Up Close & Personal – My Experience of Breast Cancer
As it’s Breast Cancer Awareness Month I thought I’d share my own experience of being diagnosed at 38. I’ve never shared the story before – all too conscious of the fact that I’m very lucky and I certainly don’t want to throw a pity party. However, 11 years on and with a milestone all clear recently behind me, I thought it was time to share a personal little part of me.
I was pregnant with my second child when I first found a lump in my breast. My midwife told me that it was probably a blocked milk duct and nothing to worry about. It was itchy and grew bigger as the pregnancy progressed, it was also sore. I think I may have done quick google at the time, and on reading that breast cancer lumps don’t hurt, I pushed any sinister thoughts aside.
When Giulio was born I could only feed him from one side. The side with the lump hurt and I couldn’t feed from it. The doctor said I should go to the hospital to have it checked out and made me an appointment.
Even at the biopsy, a senior doctor assured me that it was probably benign because I was so young. I was convinced it was too, so I went to the hospital to collect the results alone. That turned out to be a mistake.
I remember when the consultant spoke to deliver the news, my stomach felt like it had dropped to the floor. I felt giddy and thought I was going to pass out.
The consultant said he hoped that I had completed my family because I wouldn’t be able to have any more children as any more pregnancies would be very dangerous for my body. He also said that in order to get the best result from the surgery I should stop breast feeding that day.
It was actually so hard to tell my husband and my family that I had been diagnosed with breast cancer. I felt like I had failed in some way and I felt a deep sense of shame. I felt like it was something that I had done wrong by not looking after after myself enough. I blamed myself for decades of eating disorders, my life as a young adult fully embracing the club scene… and everything that it had to offer. It was just so easy to blame and punish myself.
In actuality my paternal aunt, grandmother and great grandmother had all been diagnosed with breast around the same age as me with my paternal grandmother dying at a very young age from the disease so I suspect genetics had a much bigger role to play in it all.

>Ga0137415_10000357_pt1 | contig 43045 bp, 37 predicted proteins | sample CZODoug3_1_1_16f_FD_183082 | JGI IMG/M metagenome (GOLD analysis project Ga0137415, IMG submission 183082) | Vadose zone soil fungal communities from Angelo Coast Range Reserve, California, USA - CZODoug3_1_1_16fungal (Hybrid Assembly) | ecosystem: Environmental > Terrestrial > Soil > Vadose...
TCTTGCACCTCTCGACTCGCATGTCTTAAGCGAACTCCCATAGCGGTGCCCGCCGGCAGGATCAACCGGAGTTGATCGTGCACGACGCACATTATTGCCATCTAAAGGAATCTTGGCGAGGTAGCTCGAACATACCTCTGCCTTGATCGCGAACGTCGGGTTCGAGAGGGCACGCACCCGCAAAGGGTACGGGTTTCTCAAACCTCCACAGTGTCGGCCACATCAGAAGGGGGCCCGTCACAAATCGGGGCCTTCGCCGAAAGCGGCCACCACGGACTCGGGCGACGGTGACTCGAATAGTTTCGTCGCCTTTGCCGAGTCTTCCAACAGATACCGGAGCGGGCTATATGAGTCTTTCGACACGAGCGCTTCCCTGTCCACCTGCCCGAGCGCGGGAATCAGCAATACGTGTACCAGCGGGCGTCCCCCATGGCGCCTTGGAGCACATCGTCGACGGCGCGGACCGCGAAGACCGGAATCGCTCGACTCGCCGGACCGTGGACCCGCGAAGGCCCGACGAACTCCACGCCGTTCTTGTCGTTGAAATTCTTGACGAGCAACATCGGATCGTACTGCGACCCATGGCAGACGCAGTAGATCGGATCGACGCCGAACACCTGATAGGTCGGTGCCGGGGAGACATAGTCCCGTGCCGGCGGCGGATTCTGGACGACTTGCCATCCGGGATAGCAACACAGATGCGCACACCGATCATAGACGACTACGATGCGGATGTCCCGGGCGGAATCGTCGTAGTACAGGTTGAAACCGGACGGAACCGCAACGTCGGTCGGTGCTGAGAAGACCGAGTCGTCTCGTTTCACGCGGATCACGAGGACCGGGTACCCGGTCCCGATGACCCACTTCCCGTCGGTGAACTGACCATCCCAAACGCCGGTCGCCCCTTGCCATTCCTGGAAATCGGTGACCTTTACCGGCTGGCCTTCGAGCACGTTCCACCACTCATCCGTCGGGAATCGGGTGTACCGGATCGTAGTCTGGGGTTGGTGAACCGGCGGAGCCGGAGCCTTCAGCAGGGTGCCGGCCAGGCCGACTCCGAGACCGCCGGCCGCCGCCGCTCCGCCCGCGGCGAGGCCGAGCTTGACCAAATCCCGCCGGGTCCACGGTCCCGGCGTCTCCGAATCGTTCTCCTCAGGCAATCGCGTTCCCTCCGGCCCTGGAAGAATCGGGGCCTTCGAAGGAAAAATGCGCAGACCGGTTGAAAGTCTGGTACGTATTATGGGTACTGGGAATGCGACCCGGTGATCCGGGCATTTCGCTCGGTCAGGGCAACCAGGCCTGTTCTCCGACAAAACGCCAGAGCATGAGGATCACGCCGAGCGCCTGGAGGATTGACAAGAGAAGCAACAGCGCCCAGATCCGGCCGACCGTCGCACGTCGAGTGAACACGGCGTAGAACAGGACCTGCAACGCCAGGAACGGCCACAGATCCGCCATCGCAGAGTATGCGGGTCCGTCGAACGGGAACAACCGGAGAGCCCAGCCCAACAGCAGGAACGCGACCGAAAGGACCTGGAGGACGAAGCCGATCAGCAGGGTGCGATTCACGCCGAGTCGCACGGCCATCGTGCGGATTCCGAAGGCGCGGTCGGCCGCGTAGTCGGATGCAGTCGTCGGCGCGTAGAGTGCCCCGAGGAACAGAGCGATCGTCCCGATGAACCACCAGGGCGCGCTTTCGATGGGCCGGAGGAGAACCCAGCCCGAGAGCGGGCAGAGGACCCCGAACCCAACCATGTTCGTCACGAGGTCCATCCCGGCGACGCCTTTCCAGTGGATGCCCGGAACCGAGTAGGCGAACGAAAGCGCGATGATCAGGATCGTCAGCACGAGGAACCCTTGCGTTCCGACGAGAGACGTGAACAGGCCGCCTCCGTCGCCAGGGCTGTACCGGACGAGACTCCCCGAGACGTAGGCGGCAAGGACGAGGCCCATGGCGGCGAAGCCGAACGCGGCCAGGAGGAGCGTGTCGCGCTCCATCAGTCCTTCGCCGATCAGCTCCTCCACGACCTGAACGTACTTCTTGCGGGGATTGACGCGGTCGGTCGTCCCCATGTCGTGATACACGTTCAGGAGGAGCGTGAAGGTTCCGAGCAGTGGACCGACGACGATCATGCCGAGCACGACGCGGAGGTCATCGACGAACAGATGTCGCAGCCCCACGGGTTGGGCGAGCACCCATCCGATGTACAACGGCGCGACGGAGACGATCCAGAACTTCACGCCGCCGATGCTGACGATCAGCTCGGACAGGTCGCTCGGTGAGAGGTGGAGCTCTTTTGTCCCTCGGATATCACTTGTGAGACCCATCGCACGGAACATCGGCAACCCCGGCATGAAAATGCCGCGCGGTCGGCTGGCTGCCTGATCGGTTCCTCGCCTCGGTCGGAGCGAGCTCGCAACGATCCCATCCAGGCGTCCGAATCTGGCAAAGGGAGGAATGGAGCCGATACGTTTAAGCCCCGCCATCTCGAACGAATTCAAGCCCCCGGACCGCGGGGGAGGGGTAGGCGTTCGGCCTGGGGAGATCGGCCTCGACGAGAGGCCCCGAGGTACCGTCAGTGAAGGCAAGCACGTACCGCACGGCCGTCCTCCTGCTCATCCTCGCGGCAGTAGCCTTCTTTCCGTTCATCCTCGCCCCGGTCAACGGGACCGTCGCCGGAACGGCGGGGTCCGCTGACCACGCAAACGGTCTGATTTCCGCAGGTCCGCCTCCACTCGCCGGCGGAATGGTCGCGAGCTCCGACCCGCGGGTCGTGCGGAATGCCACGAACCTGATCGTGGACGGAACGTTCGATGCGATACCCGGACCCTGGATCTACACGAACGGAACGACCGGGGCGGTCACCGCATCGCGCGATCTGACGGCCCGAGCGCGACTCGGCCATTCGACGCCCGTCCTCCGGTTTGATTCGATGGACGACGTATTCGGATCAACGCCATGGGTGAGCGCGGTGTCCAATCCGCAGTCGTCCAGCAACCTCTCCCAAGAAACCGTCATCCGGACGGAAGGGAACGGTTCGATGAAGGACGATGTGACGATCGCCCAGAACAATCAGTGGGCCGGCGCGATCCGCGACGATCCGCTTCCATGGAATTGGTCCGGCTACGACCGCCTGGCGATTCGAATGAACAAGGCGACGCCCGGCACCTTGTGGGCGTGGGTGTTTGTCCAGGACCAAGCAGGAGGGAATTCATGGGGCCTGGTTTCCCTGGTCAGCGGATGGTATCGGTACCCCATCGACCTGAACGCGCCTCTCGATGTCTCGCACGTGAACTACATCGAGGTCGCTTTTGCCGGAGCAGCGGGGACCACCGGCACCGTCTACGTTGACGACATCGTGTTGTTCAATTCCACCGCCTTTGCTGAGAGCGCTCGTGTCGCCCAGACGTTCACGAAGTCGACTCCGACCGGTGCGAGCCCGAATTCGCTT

I had surgery and 35 rounds of daily radio therapy. I remember feeling numb and in a state of disbelief as I attended every session with a 3-month old baby in his portable car seat.
My oncologist prescribed me the drug Tamoxifen and stressed that I MUST take it for the next 10 years. Tamoxifen blocks oestrogen from connecting to the cancer cells and telling them to grow and divide. Statistically speaking only 48 woman out of 100 continue on this drug because the side effects are hard to tolerate. For someone of my age, it can throw you into menopause.
I felt like I experienced every single side effect of the drug and felt so low because of it. From weight gain, which affected my self esteem hugely, to joint pain, fatigue, depression and anger. I feel like all I did for the first three years was moan and tell my husband to just throw me in the bucket.
It was a difficult time. Despite the emotional turmoil and a lack of energy, I realised that I needed to take responsibility for myself and be as healthy as possible. I did all the right things I thought I was meant to. I exercised, went vegan for a while, cut out alcohol. These things were a distraction, but I felt old in my bones. Over the hill. Digestion and IBS became an issue as did constant cystitis, more weight gain, reduced patience with my children, and to top it all of my hair which I felt had been my crowing glory became fine, brittle and began to snap off. I noticed real ageing in my skin. I knew that as much as Tamoxifen was difficult to tolerate, I needed to take it to keep me alive.
And to top it all off I felt so guilty about complaining, which is why it’s not somehting I talk about that often. Whenever I moaned to one of my work colleagues about the post surgery pain that I still felt five years on, and how low I felt, the response I got was “well at least you’re alive”. And I did recognise how lucky I was to be alive. It’s just I had to learn how to feel good again.One upside was that I realised I related better to my clients at work about the aging process and the menopause. I understood first hand how difficult the ageing process can be when you are going through it. The tiredness and lack of energy, The perceived loss of youth. How everything descends south and you just want to turn the clock back and look and feel a bit “fresher and a less tired”. This, I honestly believe, has helped me build up the business I have today.
Little by little though the effort I was putting in to making myself feel as good as I could started to pay off. And I’ve kept most of it up including daily prayer and meditation, breath work, cold water swimming, exercise, walking my dogs and practicing gratitude. Having breast cancer made me realise how much I want to live and be around for my children and just how much I do have. And today I cam honestly say it helped shape me for the better.